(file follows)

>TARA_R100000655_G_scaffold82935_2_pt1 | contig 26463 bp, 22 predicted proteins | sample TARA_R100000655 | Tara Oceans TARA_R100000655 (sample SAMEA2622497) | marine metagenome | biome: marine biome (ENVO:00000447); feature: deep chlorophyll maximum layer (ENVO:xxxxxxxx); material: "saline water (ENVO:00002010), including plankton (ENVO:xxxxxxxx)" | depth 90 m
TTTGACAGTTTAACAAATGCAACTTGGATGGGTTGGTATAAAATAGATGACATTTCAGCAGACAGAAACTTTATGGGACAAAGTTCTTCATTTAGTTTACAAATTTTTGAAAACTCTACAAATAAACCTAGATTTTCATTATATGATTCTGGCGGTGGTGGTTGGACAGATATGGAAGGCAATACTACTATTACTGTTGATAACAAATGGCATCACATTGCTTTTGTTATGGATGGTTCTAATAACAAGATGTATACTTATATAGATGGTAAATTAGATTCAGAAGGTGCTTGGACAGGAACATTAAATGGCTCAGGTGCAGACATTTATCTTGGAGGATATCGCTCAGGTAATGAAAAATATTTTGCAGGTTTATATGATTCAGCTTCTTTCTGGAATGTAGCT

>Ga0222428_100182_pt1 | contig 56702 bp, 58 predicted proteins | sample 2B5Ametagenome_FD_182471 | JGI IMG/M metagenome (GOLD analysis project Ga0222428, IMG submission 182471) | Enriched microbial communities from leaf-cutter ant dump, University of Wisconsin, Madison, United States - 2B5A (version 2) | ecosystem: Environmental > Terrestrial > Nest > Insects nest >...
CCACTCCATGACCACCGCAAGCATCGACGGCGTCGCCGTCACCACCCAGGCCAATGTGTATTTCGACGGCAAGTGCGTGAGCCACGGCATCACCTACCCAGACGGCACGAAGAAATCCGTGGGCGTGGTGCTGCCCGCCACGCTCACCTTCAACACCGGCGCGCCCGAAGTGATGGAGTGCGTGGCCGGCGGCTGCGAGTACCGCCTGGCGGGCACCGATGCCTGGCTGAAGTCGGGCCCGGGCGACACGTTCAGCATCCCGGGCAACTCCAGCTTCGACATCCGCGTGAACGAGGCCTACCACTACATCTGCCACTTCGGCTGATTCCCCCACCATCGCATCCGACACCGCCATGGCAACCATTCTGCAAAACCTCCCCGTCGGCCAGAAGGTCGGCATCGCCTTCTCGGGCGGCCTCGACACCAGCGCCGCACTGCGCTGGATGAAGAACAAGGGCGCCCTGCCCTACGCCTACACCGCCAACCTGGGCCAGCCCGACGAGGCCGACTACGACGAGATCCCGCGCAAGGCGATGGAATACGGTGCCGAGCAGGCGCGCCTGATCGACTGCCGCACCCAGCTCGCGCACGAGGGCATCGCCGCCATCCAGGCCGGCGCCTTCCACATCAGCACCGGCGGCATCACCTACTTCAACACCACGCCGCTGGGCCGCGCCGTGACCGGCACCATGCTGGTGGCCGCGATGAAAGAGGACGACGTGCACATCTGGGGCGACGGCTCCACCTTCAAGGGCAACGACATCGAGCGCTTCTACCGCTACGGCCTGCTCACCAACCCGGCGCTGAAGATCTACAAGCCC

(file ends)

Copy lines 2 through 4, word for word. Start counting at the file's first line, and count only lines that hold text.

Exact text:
TTTGACAGTTTAACAAATGCAACTTGGATGGGTTGGTATAAAATAGATGACATTTCAGCAGACAGAAACTTTATGGGACAAAGTTCTTCATTTAGTTTACAAATTTTTGAAAACTCTACAAATAAACCTAGATTTTCATTATATGATTCTGGCGGTGGTGGTTGGACAGATATGGAAGGCAATACTACTATTACTGTTGATAACAAATGGCATCACATTGCTTTTGTTATGGATGGTTCTAATAACAAGATGTATACTTATATAGATGGTAAATTAGATTCAGAAGGTGCTTGGACAGGAACATTAAATGGCTCAGGTGCAGACATTTATCTTGGAGGATATCGCTCAGGTAATGAAAAATATTTTGCAGGTTTATATGATTCAGCTTCTTTCTGGAATGTAGCT

>Ga0222428_100182_pt1 | contig 56702 bp, 58 predicted proteins | sample 2B5Ametagenome_FD_182471 | JGI IMG/M metagenome (GOLD analysis project Ga0222428, IMG submission 182471) | Enriched microbial communities from leaf-cutter ant dump, University of Wisconsin, Madison, United States - 2B5A (version 2) | ecosystem: Environmental > Terrestrial > Nest > Insects nest >...
CCACTCCATGACCACCGCAAGCATCGACGGCGTCGCCGTCACCACCCAGGCCAATGTGTATTTCGACGGCAAGTGCGTGAGCCACGGCATCACCTACCCAGACGGCACGAAGAAATCCGTGGGCGTGGTGCTGCCCGCCACGCTCACCTTCAACACCGGCGCGCCCGAAGTGATGGAGTGCGTGGCCGGCGGCTGCGAGTACCGCCTGGCGGGCACCGATGCCTGGCTGAAGTCGGGCCCGGGCGACACGTTCAGCATCCCGGGCAACTCCAGCTTCGACATCCGCGTGAACGAGGCCTACCACTACATCTGCCACTTCGGCTGATTCCCCCACCATCGCATCCGACACCGCCATGGCAACCATTCTGCAAAACCTCCCCGTCGGCCAGAAGGTCGGCATCGCCTTCTCGGGCGGCCTCGACACCAGCGCCGCACTGCGCTGGATGAAGAACAAGGGCGCCCTGCCCTACGCCTACACCGCCAACCTGGGCCAGCCCGACGAGGCCGACTACGACGAGATCCCGCGCAAGGCGATGGAATACGGTGCCGAGCAGGCGCGCCTGATCGACTGCCGCACCCAGCTCGCGCACGAGGGCATCGCCGCCATCCAGGCCGGCGCCTTCCACATCAGCACCGGCGGCATCACCTACTTCAACACCACGCCGCTGGGCCGCGCCGTGACCGGCACCATGCTGGTGGCCGCGATGAAAGAGGACGACGTGCACATCTGGGGCGACGGCTCCACCTTCAAGGGCAACGACATCGAGCGCTTCTACCGCTACGGCCTGCTCACCAACCCGGCGCTGAAGATCTACAAGCCC